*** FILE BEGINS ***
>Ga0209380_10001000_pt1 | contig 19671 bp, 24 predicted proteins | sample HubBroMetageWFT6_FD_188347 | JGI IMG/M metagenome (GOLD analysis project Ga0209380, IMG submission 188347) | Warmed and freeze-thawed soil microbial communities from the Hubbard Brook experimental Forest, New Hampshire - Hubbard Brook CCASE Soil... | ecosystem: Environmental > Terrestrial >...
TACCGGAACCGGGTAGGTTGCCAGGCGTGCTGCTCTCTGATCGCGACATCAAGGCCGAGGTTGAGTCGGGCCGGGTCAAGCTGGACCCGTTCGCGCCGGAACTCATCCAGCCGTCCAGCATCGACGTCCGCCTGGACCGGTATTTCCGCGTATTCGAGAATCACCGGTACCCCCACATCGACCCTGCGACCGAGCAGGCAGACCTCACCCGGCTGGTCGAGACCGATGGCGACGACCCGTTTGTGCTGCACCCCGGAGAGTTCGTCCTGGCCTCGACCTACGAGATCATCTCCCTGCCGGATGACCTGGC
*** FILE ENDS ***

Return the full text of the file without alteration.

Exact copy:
>Ga0209380_10001000_pt1 | contig 19671 bp, 24 predicted proteins | sample HubBroMetageWFT6_FD_188347 | JGI IMG/M metagenome (GOLD analysis project Ga0209380, IMG submission 188347) | Warmed and freeze-thawed soil microbial communities from the Hubbard Brook experimental Forest, New Hampshire - Hubbard Brook CCASE Soil... | ecosystem: Environmental > Terrestrial >...
TACCGGAACCGGGTAGGTTGCCAGGCGTGCTGCTCTCTGATCGCGACATCAAGGCCGAGGTTGAGTCGGGCCGGGTCAAGCTGGACCCGTTCGCGCCGGAACTCATCCAGCCGTCCAGCATCGACGTCCGCCTGGACCGGTATTTCCGCGTATTCGAGAATCACCGGTACCCCCACATCGACCCTGCGACCGAGCAGGCAGACCTCACCCGGCTGGTCGAGACCGATGGCGACGACCCGTTTGTGCTGCACCCCGGAGAGTTCGTCCTGGCCTCGACCTACGAGATCATCTCCCTGCCGGATGACCTGGC